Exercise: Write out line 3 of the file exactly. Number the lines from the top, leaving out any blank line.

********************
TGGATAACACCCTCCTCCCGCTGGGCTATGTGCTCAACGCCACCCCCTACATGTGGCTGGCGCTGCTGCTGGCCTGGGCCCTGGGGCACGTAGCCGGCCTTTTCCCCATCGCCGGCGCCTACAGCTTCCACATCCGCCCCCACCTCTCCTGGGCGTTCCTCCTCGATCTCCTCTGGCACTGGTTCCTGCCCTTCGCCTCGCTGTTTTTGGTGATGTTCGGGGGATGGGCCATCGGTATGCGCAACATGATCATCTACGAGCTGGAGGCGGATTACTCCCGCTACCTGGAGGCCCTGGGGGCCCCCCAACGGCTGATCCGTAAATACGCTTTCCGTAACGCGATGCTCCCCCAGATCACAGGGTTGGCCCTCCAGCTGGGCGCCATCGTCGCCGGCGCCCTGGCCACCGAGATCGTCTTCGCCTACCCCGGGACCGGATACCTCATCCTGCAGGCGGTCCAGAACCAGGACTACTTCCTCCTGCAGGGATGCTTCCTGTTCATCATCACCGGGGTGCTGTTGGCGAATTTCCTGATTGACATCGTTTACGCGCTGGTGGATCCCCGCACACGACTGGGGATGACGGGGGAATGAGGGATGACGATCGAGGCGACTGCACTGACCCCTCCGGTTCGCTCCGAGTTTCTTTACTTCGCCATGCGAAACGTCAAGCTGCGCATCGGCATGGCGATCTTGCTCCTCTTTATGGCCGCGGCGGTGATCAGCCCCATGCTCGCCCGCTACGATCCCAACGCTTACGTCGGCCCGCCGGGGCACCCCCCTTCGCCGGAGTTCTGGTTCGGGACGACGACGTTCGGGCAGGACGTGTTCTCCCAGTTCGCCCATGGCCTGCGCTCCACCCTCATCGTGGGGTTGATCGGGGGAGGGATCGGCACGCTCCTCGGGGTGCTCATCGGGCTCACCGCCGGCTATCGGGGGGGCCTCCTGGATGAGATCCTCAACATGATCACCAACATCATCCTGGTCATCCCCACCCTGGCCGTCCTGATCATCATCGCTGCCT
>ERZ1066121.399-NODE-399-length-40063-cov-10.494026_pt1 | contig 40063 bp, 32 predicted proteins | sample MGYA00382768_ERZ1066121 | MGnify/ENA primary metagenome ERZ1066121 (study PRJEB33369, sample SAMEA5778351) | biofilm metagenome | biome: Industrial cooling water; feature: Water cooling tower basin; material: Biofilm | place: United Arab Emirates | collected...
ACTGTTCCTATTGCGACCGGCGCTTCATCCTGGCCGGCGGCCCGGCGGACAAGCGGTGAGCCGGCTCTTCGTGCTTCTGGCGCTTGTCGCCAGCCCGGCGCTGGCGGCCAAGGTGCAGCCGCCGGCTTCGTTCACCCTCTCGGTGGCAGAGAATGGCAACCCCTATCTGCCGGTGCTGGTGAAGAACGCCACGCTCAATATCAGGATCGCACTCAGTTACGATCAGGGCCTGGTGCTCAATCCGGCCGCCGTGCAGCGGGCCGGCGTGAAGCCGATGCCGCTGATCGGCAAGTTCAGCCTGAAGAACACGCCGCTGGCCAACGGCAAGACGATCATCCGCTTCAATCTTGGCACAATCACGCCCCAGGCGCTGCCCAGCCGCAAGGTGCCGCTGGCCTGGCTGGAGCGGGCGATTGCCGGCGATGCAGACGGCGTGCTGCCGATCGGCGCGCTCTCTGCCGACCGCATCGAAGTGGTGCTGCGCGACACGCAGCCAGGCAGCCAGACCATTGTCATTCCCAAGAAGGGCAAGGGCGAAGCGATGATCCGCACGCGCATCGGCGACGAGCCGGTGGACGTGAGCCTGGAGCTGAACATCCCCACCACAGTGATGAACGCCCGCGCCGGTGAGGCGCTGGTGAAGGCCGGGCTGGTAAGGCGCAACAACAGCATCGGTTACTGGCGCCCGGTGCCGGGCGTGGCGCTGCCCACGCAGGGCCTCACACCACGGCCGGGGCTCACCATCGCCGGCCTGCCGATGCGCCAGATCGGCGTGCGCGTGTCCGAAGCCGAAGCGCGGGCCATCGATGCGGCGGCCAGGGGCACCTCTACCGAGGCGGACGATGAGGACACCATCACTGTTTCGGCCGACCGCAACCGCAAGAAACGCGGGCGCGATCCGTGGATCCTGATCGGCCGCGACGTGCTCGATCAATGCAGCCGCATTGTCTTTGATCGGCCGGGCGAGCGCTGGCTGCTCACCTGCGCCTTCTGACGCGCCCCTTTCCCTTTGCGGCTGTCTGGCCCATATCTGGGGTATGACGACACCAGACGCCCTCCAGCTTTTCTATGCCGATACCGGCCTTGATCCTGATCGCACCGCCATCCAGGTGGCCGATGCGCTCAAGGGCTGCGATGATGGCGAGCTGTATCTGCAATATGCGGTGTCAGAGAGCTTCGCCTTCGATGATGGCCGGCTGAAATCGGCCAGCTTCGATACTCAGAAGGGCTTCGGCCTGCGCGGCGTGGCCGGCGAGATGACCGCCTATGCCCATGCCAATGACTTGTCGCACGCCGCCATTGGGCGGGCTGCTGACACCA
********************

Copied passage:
ACTGTTCCTATTGCGACCGGCGCTTCATCCTGGCCGGCGGCCCGGCGGACAAGCGGTGAGCCGGCTCTTCGTGCTTCTGGCGCTTGTCGCCAGCCCGGCGCTGGCGGCCAAGGTGCAGCCGCCGGCTTCGTTCACCCTCTCGGTGGCAGAGAATGGCAACCCCTATCTGCCGGTGCTGGTGAAGAACGCCACGCTCAATATCAGGATCGCACTCAGTTACGATCAGGGCCTGGTGCTCAATCCGGCCGCCGTGCAGCGGGCCGGCGTGAAGCCGATGCCGCTGATCGGCAAGTTCAGCCTGAAGAACACGCCGCTGGCCAACGGCAAGACGATCATCCGCTTCAATCTTGGCACAATCACGCCCCAGGCGCTGCCCAGCCGCAAGGTGCCGCTGGCCTGGCTGGAGCGGGCGATTGCCGGCGATGCAGACGGCGTGCTGCCGATCGGCGCGCTCTCTGCCGACCGCATCGAAGTGGTGCTGCGCGACACGCAGCCAGGCAGCCAGACCATTGTCATTCCCAAGAAGGGCAAGGGCGAAGCGATGATCCGCACGCGCATCGGCGACGAGCCGGTGGACGTGAGCCTGGAGCTGAACATCCCCACCACAGTGATGAACGCCCGCGCCGGTGAGGCGCTGGTGAAGGCCGGGCTGGTAAGGCGCAACAACAGCATCGGTTACTGGCGCCCGGTGCCGGGCGTGGCGCTGCCCACGCAGGGCCTCACACCACGGCCGGGGCTCACCATCGCCGGCCTGCCGATGCGCCAGATCGGCGTGCGCGTGTCCGAAGCCGAAGCGCGGGCCATCGATGCGGCGGCCAGGGGCACCTCTACCGAGGCGGACGATGAGGACACCATCACTGTTTCGGCCGACCGCAACCGCAAGAAACGCGGGCGCGATCCGTGGATCCTGATCGGCCGCGACGTGCTCGATCAATGCAGCCGCATTGTCTTTGATCGGCCGGGCGAGCGCTGGCTGCTCACCTGCGCCTTCTGACGCGCCCCTTTCCCTTTGCGGCTGTCTGGCCCATATCTGGGGTATGACGACACCAGACGCCCTCCAGCTTTTCTATGCCGATACCGGCCTTGATCCTGATCGCACCGCCATCCAGGTGGCCGATGCGCTCAAGGGCTGCGATGATGGCGAGCTGTATCTGCAATATGCGGTGTCAGAGAGCTTCGCCTTCGATGATGGCCGGCTGAAATCGGCCAGCTTCGATACTCAGAAGGGCTTCGGCCTGCGCGGCGTGGCCGGCGAGATGACCGCCTATGCCCATGCCAATGACTTGTCGCACGCCGCCATTGGGCGGGCTGCTGACACCA